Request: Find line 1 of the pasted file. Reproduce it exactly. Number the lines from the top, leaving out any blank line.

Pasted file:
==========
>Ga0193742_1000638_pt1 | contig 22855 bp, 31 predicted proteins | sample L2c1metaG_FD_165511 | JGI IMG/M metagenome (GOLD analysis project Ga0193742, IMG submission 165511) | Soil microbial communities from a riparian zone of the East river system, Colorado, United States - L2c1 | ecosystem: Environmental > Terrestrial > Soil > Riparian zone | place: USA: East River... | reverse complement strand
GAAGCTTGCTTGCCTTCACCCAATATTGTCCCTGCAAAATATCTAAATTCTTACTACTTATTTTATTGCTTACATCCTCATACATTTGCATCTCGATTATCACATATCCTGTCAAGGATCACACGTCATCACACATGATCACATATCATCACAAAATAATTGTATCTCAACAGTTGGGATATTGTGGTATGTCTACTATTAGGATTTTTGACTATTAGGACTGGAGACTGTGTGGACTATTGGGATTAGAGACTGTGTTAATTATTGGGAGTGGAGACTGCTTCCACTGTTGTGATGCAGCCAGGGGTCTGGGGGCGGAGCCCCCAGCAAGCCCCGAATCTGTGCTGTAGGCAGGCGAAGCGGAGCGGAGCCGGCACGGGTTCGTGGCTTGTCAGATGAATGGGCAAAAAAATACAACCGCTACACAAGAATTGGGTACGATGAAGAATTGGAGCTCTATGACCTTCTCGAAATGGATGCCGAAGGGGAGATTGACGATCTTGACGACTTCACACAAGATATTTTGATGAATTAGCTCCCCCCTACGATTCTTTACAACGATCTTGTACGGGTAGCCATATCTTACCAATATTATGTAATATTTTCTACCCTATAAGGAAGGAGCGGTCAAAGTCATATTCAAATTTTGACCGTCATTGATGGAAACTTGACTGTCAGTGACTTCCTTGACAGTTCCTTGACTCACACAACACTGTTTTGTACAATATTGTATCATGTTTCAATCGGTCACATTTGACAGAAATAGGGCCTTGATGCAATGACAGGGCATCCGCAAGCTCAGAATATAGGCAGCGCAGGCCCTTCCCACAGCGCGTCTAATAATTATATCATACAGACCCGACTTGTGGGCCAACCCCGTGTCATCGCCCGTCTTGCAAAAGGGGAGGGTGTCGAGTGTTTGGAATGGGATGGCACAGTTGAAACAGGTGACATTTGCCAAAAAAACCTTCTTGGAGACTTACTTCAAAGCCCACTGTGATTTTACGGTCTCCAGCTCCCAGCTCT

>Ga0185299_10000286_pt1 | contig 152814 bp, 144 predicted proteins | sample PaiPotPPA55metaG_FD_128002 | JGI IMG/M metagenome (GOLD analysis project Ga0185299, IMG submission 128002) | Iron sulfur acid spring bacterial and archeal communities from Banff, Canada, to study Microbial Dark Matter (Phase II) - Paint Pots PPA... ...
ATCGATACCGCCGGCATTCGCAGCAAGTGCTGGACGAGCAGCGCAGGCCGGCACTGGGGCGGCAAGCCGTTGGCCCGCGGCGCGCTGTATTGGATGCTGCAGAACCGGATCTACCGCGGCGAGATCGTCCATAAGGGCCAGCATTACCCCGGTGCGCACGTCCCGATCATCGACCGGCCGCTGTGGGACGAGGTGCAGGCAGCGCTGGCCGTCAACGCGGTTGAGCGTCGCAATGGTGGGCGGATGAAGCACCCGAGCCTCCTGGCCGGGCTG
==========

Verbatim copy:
>Ga0193742_1000638_pt1 | contig 22855 bp, 31 predicted proteins | sample L2c1metaG_FD_165511 | JGI IMG/M metagenome (GOLD analysis project Ga0193742, IMG submission 165511) | Soil microbial communities from a riparian zone of the East river system, Colorado, United States - L2c1 | ecosystem: Environmental > Terrestrial > Soil > Riparian zone | place: USA: East River... | reverse complement strand